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Opinion

  • I wanted to take this time to applaud the accomplishments of the faculty, staff, students, parents and PTO members in our community.

    Recently at Painted Stone Elementary School, a new initiative was launched. "Pennies for Pride" offers students the opportunity to collect money to donate each month to charity. Last month the money went to the Leukemia and Lymphoma Society to help those in our community and state living with certain blood cancers.

  • Regarding letters in the August 13 Sentinel-News entitled, "Thanks Mitch" and "Misleading Ad."

    Reading these two opinions is like following Dorothy down the "yellow brick road." Surely these two authors do not expect anyone to seriously buy this "hoopla."

  • This morning as usual I took my first cup of coffee to the front porch and settled down for my wake up time. After I had gained possession of the wicker chair, my attention was called to an amazing sight.

    Across the road my neighbor floated across his pasture, appearing to dance with the sound of the wind blowing through the trees. He was turning, quietly moving forward, turning again. I was mystified.

  • Now we have a field of two front-runners: John McCain and Barack Obama. They are both fine men, I'm sure. I am at a loss; however, regarding how to choose the next president of the United States. I am assured by each competing party that their choice is the better choice. Since I cannot choose both, I am left with comparative shopping. These are some of my observations to help us make informed decisions.

  • Remember the story of the little shepherd boy who cried "wolf"?

    The rotten kid made the announcement repeatedly just to stir up the villagers, even though the sheep were fine. Then one day a wolf actually came. When the boy cried out for help, the villagers thought he was full of it and ignored him.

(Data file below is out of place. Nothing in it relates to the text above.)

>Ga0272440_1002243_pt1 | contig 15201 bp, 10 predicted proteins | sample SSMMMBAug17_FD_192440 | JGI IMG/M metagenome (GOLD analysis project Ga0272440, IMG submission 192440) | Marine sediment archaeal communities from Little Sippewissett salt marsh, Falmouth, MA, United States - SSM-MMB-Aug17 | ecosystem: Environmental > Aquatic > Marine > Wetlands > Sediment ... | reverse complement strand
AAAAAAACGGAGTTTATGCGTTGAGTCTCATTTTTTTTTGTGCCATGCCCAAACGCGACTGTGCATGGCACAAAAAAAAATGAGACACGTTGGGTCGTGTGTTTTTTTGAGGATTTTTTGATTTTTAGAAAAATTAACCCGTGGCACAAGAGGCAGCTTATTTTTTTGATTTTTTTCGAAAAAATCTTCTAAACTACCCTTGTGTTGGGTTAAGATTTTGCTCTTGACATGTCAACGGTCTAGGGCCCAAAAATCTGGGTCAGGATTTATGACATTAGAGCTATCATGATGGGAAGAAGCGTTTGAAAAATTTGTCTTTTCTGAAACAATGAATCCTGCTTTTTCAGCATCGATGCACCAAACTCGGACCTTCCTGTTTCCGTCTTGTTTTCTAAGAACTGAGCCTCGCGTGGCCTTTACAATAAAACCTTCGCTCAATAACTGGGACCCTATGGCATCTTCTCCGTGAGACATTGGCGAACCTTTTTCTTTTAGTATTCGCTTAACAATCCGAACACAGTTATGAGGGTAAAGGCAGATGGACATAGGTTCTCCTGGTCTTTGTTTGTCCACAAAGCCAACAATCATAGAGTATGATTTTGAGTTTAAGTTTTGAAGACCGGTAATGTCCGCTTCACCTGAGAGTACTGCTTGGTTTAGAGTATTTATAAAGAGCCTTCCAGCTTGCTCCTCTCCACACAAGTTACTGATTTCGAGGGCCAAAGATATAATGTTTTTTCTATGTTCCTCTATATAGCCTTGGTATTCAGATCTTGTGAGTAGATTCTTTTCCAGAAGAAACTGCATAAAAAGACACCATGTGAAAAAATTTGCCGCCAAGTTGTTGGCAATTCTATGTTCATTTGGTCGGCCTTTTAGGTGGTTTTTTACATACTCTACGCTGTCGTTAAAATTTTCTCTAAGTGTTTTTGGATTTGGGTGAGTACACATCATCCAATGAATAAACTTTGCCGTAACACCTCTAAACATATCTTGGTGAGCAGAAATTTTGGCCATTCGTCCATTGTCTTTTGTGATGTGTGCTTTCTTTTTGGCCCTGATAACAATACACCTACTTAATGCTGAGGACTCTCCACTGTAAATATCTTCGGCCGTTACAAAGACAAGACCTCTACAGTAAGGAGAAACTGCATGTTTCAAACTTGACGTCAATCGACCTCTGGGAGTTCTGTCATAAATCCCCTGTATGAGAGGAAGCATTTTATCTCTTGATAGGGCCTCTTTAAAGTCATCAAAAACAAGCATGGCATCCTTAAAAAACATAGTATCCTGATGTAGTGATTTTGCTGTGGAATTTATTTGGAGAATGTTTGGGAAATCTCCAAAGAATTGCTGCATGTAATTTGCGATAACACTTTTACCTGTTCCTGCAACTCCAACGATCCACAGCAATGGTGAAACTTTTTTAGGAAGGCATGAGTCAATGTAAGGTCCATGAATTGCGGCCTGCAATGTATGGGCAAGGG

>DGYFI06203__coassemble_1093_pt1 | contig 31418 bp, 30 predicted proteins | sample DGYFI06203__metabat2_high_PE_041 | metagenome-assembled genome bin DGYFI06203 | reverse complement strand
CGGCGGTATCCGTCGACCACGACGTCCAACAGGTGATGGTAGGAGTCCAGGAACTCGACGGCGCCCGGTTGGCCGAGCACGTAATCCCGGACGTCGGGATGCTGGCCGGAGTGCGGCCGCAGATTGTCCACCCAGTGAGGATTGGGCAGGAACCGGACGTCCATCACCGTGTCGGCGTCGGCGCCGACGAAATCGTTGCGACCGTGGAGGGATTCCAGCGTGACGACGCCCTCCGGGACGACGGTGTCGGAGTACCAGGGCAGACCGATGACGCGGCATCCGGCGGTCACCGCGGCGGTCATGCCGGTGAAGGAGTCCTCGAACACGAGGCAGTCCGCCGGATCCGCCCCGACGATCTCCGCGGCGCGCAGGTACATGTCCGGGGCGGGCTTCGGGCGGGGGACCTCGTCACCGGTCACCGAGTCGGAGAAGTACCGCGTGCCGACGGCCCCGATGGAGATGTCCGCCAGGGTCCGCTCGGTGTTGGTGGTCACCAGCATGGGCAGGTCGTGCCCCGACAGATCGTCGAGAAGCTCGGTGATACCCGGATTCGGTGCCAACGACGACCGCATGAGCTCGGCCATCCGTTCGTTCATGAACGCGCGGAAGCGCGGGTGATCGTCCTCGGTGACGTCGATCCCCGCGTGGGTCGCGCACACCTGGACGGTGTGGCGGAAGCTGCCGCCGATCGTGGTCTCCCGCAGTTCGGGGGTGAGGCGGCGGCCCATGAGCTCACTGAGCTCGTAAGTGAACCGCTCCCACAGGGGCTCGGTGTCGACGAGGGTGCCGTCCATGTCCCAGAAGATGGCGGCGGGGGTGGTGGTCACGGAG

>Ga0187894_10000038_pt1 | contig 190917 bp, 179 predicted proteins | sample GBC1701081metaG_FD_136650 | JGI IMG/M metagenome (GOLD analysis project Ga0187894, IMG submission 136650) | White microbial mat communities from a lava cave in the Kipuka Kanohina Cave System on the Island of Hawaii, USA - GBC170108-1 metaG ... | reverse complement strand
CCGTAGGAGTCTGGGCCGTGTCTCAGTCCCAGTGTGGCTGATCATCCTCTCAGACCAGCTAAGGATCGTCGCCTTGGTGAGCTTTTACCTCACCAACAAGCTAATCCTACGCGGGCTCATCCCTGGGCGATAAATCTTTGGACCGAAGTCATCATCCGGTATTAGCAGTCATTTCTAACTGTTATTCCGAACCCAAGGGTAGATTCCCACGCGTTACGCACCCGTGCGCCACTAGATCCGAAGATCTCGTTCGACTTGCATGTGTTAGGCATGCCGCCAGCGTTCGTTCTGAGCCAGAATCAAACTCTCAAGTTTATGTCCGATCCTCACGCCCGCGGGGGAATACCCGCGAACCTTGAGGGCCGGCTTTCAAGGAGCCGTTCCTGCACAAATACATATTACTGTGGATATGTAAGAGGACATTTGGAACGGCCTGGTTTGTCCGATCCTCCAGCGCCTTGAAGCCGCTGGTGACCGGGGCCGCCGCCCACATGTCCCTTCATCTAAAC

• I am a resident of Shelby County and realize what a privilege it is to be able to enjoy the beauty of our county. I want to express my disappointment in people that show their ignorance and laziness in how they treat the beauty of the county.

    I don't know who the people are, but it's obvious they are ignorant and don't know the importance of keeping the environment clean for the present and future generations. Dumping and littering items on our land and waterways will have long-term consequences.

  • Just a note to thank the Sentinel-News for their great support and coverage of the first ever visit of Leadership Kentucky to Shelbyville.

  • As all know, energy costs for fuels of every kind is high. It is so elevated that many who must commute to work are dipping into any reserves of cash and reducing such essentials as food items for their families. You would think that such situations would bring our Democratic majority of congressional members to action in order to combat this tragedy to their constituents. This does not appear to be the case! Instead, these misguided legislators divert any action taking place in congress to ineffective and laughable performances.

  • I write to follow-up on Ted Igleheart's 624-word diatribe entitled "Thanks, Mitch" published August 13. While I loved the headline, I think he left a few things out.

    Thanks, Mitch, for your unfailing support of the men and women in uniform who are protecting our nation every day and night. What's sad and unprecedented is the mainstream media's biased and mostly inaccurate portrayal of our military.

  • Interested in growing a piece of history? Read on.

    Just after the Civil War, farmers and gardeners in Georgia developed a big, striped watermelon they called rattlesnake. They called it rattlesnake because the dark green stripes on the lighter green background looked like the markings on a rattlesnake. The watermelon later came to be called Georgia Rattlesnake.

  • Throughout human history, people have been brought together and have made sense of life through the medium of story.

    From drawings on cave walls to the latest best-selling novel, we understand life through telling, understanding and discussing the stories around us.

    We are story people.

    What grips us, moves us and spurs us on is not raw facts and figures but characters, plot and drama.